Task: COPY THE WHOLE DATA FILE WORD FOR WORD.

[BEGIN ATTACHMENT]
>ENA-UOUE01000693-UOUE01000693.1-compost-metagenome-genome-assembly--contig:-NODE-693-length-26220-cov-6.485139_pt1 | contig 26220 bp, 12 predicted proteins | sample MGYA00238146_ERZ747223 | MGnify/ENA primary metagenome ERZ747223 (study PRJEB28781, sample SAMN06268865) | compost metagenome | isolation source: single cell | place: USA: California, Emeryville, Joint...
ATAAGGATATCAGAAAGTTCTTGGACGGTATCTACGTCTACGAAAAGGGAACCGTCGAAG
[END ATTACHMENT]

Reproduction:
>ENA-UOUE01000693-UOUE01000693.1-compost-metagenome-genome-assembly--contig:-NODE-693-length-26220-cov-6.485139_pt1 | contig 26220 bp, 12 predicted proteins | sample MGYA00238146_ERZ747223 | MGnify/ENA primary metagenome ERZ747223 (study PRJEB28781, sample SAMN06268865) | compost metagenome | isolation source: single cell | place: USA: California, Emeryville, Joint...
ATAAGGATATCAGAAAGTTCTTGGACGGTATCTACGTCTACGAAAAGGGAACCGTCGAAG